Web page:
The United States accused Russia on Thursday of test-firing an anti-satellite weapon in space, warning that the threat against Washington's systems was "real, serious and increasing."
US Space Command "has evidence" that Moscow "conducted a non-destructive test of a space-based anti-satellite weapon" on July 15, it said in a statement.
"Last week's test is another example that the threats to US and Allied space systems are real, serious and increasing," the statement continued.
"Clearly this is unacceptable," tweeted US nuclear disarmament negotiator Marshall Billingslea, adding that it would be a "major issue" discussed next week in Vienna, where he is in talks on a successor to the New START treaty.
The treaty caps the nuclear warheads of the US and Russia - the two Cold War-era superpowers.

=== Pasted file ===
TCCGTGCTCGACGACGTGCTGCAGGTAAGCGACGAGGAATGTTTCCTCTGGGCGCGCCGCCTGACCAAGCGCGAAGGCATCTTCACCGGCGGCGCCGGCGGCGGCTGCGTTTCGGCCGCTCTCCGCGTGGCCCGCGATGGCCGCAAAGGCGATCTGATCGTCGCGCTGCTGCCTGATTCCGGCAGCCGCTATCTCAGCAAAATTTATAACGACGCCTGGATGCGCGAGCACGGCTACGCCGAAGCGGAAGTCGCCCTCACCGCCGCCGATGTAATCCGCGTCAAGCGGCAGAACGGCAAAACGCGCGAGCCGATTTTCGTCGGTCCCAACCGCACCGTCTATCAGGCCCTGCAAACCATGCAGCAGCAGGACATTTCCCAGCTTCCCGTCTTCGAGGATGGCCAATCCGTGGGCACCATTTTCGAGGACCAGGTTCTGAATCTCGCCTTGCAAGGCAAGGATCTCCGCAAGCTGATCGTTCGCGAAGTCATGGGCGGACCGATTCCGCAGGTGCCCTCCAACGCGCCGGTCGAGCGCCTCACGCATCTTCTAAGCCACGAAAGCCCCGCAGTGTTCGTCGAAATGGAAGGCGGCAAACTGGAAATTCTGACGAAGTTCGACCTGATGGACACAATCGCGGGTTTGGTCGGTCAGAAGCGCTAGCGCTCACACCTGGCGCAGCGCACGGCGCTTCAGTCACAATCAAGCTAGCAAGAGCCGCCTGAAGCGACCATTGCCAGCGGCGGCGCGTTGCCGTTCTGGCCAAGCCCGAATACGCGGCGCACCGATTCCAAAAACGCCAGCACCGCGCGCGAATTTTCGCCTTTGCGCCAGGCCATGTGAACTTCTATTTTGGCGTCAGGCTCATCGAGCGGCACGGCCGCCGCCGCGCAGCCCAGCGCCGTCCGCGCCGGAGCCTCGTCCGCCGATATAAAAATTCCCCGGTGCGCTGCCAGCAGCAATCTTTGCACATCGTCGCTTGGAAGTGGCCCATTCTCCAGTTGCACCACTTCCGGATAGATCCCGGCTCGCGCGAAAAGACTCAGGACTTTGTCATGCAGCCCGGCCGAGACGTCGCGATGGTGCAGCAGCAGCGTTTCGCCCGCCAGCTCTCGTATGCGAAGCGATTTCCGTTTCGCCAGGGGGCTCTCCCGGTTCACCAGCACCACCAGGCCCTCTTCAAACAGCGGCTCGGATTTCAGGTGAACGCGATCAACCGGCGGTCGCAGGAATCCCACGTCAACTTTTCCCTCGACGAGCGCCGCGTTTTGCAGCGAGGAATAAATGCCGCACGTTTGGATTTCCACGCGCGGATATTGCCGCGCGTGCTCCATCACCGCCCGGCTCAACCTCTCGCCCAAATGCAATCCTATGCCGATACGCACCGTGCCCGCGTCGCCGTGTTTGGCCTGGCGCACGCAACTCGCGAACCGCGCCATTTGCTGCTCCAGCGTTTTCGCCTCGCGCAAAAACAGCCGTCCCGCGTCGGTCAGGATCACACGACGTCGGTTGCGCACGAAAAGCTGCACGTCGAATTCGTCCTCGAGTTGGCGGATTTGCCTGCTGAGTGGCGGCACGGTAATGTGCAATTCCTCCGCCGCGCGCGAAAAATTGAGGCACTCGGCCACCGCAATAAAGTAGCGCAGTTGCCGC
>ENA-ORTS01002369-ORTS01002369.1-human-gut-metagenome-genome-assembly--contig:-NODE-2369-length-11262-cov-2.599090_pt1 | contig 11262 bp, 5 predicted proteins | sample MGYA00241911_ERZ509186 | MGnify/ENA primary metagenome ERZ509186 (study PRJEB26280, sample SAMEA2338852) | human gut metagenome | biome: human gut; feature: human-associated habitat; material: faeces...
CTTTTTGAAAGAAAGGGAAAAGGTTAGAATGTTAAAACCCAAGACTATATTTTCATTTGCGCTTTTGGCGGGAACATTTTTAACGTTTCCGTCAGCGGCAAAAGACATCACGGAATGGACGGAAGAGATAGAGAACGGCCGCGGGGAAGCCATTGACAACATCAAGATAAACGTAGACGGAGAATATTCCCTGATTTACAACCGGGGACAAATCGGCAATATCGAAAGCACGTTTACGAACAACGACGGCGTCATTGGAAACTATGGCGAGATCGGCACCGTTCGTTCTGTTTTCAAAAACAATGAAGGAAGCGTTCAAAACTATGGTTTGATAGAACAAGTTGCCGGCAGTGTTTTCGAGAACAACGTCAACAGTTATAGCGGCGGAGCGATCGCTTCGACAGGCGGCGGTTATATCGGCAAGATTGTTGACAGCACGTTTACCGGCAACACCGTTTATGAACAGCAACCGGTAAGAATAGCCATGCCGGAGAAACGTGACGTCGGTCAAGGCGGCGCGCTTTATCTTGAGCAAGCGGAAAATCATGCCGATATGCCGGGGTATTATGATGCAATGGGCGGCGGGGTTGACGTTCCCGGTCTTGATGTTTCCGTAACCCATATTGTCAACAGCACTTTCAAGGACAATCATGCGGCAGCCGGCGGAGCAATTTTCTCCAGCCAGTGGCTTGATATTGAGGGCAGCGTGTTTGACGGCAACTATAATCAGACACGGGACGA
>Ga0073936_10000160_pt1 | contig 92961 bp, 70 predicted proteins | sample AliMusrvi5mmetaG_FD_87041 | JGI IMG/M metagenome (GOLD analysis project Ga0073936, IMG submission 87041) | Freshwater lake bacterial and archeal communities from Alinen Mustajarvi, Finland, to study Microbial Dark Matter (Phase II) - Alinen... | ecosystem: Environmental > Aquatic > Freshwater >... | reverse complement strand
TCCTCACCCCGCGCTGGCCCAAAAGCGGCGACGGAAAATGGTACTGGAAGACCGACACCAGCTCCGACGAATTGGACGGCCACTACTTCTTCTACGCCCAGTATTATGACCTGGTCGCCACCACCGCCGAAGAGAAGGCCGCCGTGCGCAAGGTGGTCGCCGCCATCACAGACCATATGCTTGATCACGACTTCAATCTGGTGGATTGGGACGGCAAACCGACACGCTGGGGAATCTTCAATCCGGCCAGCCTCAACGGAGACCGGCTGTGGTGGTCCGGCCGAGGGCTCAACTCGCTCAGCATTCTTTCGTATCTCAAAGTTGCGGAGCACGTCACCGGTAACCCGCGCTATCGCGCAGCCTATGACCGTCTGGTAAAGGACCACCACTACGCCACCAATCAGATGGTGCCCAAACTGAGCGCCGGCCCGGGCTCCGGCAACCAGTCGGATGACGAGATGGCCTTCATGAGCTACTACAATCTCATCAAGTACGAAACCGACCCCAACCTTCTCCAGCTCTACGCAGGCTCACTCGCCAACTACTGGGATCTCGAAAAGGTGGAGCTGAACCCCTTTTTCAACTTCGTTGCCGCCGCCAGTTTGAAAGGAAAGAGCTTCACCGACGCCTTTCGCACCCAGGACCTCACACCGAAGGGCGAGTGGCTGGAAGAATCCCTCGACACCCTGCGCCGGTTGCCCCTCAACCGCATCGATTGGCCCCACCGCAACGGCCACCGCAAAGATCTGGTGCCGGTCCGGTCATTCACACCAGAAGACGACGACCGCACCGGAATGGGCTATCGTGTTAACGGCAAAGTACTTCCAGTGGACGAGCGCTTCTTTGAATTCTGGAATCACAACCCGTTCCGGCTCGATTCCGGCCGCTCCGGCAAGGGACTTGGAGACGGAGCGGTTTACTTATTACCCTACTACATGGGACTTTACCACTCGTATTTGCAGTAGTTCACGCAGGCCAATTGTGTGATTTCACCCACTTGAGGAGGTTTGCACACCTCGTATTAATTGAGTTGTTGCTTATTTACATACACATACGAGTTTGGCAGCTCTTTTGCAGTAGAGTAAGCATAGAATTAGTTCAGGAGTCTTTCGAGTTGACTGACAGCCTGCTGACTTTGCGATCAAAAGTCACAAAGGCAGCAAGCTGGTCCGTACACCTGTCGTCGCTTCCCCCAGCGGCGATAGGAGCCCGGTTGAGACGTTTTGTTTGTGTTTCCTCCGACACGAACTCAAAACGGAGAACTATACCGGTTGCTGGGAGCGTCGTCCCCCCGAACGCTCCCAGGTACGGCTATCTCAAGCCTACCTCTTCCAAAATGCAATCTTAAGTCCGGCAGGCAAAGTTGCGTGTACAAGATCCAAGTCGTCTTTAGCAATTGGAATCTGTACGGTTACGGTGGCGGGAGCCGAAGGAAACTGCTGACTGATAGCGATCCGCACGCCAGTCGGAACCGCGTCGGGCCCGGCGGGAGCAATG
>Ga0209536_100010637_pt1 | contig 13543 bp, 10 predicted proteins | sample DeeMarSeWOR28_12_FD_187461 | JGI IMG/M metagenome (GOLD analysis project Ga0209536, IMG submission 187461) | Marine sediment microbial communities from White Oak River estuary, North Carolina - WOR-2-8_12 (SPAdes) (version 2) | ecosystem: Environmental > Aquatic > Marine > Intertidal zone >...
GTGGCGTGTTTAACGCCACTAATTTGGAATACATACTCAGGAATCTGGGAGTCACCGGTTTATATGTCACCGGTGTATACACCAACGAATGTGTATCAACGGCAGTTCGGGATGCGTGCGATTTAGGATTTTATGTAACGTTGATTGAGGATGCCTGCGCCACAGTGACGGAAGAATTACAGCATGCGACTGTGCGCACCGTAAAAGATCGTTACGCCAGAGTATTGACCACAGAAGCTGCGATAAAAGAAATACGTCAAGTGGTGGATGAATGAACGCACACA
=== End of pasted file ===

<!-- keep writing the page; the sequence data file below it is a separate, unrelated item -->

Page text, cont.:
On Thursday, President Donald Trump told his Russian counterpart Vladimir Putin that he hopes to avoid an "expensive" arms race with Russia and China.
The system used to conduct last week's test is the same one that Space Command raised concerns about earlier this year, when it manoeuvred near a US government satellite, said General Jay Raymond, head of US Space Command.
"This is further evidence of Russia's continuing efforts to develop and test space-based systems, and consistent with the Kremlin's published military doctrine to employ weapons that hold US and allied space assets at risk," Raymond said in a statement.
It is the latest example of Russian satellites behaving in a manner "inconsistent with their stated mission," the Space Command statement added.
"This event highlights Russia's hypocritical advocacy of outer space arms control," said Christopher Ford, a US assistant secretary of state for arms control.
The statement also came as China launched a rover to Mars on Thursday, a journey coinciding with a similar US mission as the powers take their rivalry into deep space.